Yarrabah School in Aspendale is excited to be included in a new $61 million State Government funding package that supports kids with disabilities so they won't get left behind.
Yarrabah Principal Matthew Harris says a funded after school care program will be a huge benefit to Yarrabah School's families. Yarrabah is a small school of 170 students with varying mental and physical disabilities.
'One of the hardest things for families is that they're limited in their productivity and ability to be part of the workforce,' Mr Harris says.
'This could enable those who can't work the opportunities to work part-time.'
Mr Harris is also eager to use the funding to buy equipment such as communication devices, hoists, walking frames and bikes. This equipment will help improve students' physical strength and their ability to enjoy all the school's facilities.
'It's not about having more — it's about students having the same access as other students,' Mr Harris says.
Funding can also improve travel training so teachers can support students to explore their local area.
'It's about getting the kids in the community and not just be hidden,' Mr Harris says.
The funding package contains $42 million in school initiatives to increase the participation, achievement and wellbeing of approximately 90,000 students in government schools with disabilities or additional needs.
Up to $7.5 million will go towards developing and running after school hours care and school holiday demonstration programs at Yarrabah School, as well as Kalianna School and Laurimar Primary School in 2018.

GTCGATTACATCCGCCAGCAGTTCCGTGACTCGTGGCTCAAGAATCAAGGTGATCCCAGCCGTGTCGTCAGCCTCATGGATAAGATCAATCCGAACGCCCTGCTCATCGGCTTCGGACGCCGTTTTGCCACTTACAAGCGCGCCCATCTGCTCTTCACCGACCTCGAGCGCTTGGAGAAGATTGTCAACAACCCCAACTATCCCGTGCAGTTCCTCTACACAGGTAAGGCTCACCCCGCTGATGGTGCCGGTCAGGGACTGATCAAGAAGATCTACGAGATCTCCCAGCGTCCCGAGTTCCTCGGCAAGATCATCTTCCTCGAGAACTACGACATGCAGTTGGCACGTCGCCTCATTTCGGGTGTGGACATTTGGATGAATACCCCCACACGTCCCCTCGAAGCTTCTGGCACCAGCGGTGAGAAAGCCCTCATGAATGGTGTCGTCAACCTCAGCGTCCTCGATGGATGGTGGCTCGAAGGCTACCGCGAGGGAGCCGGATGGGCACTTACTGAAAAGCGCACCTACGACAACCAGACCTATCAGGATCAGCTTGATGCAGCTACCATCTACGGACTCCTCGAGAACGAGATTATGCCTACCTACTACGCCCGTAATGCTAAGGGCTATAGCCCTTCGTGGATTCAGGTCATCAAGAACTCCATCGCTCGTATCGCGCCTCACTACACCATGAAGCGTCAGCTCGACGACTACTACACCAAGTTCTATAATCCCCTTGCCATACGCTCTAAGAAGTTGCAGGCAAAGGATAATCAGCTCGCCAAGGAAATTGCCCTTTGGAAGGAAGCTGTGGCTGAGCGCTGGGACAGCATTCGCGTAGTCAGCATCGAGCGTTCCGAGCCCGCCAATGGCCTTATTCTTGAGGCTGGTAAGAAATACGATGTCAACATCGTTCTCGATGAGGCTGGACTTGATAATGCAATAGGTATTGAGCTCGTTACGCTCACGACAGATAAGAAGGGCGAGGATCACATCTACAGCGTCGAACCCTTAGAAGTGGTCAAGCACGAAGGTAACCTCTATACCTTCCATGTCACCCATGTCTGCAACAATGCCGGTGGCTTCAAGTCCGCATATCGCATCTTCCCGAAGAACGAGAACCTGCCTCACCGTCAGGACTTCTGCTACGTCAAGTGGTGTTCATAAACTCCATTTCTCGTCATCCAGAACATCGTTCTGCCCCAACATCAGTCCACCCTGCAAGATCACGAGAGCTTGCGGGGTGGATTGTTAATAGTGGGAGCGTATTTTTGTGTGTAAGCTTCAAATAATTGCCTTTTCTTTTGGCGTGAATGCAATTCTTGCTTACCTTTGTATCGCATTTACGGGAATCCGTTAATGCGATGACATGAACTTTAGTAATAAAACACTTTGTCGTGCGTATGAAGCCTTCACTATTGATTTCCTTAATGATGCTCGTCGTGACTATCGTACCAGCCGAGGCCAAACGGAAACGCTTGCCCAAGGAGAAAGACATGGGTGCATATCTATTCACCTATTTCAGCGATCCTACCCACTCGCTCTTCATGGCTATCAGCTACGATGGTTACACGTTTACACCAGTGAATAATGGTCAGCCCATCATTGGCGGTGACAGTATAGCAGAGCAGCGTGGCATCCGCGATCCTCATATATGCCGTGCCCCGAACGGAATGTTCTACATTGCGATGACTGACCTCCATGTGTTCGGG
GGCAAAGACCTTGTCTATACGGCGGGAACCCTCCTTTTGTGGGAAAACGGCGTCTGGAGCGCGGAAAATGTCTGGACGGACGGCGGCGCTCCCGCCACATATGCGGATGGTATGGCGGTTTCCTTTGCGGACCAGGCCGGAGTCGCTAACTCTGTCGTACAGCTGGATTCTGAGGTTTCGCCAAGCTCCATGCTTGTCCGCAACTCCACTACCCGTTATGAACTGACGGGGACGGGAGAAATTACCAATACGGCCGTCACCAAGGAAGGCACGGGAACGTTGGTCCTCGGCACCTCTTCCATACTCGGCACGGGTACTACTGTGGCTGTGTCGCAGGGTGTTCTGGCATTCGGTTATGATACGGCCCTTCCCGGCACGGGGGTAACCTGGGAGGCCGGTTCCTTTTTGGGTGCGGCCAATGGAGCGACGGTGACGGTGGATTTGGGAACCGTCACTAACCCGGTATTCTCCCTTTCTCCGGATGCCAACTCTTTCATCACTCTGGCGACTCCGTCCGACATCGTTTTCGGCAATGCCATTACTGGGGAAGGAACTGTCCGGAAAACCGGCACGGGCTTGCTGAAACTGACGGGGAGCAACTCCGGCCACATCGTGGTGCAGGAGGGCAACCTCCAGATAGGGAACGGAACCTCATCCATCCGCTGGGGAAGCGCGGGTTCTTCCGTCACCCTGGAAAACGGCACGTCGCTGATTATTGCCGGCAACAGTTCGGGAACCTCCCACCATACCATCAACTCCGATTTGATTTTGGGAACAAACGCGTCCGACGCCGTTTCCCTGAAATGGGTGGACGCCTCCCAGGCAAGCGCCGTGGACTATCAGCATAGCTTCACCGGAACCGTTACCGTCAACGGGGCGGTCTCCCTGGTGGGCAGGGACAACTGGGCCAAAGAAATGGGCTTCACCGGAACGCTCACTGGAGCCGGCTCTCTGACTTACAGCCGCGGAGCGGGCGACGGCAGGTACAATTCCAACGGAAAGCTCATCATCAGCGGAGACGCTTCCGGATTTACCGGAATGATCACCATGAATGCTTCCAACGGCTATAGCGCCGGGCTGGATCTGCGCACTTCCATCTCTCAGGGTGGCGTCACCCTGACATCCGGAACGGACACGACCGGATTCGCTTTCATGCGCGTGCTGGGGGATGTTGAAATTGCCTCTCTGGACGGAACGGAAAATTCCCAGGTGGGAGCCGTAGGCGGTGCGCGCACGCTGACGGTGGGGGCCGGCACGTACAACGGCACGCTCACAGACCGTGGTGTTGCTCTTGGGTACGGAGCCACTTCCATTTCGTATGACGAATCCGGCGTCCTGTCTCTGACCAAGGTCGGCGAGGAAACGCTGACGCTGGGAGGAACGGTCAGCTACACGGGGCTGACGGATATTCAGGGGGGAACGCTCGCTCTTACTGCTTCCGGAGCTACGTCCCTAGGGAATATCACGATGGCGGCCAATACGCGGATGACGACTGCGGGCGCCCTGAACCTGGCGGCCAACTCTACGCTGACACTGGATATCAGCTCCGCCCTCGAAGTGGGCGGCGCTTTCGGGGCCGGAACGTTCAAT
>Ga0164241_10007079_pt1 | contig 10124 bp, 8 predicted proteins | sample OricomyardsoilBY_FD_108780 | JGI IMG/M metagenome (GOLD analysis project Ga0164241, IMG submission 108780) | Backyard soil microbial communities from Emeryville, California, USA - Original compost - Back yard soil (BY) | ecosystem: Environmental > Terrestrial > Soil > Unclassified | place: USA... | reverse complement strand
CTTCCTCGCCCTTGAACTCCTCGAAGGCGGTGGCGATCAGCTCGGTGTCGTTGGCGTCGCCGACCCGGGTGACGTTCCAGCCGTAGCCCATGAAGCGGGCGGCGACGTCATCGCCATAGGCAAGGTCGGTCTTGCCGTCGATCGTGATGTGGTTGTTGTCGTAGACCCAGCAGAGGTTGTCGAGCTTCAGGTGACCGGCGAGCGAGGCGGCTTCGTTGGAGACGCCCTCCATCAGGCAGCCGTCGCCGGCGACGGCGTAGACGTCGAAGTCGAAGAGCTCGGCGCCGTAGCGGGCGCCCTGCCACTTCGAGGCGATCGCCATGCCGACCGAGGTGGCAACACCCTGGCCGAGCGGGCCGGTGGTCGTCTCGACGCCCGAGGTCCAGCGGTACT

The new package of measures also includes:
- $12 million to buy specialised equipment, such as braille translation software, e-book and e-text readers, talking and accessibility software – to help students with their learning
- $6.5 million for scholarships for teachers and other school staff, including 145 scholarships for postgraduate studies in special education and 60 scholarships to undertake the Master of Education (Applied Behaviour Analysis) at Monash University
- $7.5 million to ensure all government schools are taking an inclusive approach to students at every level.
The funding package will also invest $19 million in early childhood education initiatives:
- $6.4 million to upgrade early childhood infrastructure and equipment – including playgrounds – across Victoria and provide grants to allow kinders to provide safe and more inclusive environments
- $3.2 million for the Kindergarten Inclusion Support program to give 225 more children with disabilities or developmental delay access to state-funded kinder in 2018 and 2019
- $5.1 million to train all maternal and child health nurses in early identification for autism and train 5,000 early childhood professionals in a new online assessment tool to provide a more tailored learning experience for children with a disability or development delay.
Inclusion in the Education state
The Government's Education State vision aims to build a world-class education system where everyone, regardless of background, circumstance or ability, is offered the best chance to thrive and prosper.
Supporting students and children with disabilities and strengthening inclusive education is a key Education State priority. See more at